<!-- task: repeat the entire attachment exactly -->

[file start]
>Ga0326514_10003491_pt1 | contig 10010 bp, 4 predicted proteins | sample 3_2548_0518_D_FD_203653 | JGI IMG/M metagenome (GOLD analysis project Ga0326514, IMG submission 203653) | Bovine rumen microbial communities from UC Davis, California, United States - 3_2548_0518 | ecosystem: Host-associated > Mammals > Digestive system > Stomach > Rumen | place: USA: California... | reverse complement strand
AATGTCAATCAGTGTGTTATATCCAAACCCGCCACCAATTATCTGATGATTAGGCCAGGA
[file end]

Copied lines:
>Ga0326514_10003491_pt1 | contig 10010 bp, 4 predicted proteins | sample 3_2548_0518_D_FD_203653 | JGI IMG/M metagenome (GOLD analysis project Ga0326514, IMG submission 203653) | Bovine rumen microbial communities from UC Davis, California, United States - 3_2548_0518 | ecosystem: Host-associated > Mammals > Digestive system > Stomach > Rumen | place: USA: California... | reverse complement strand
AATGTCAATCAGTGTGTTATATCCAAACCCGCCACCAATTATCTGATGATTAGGCCAGGA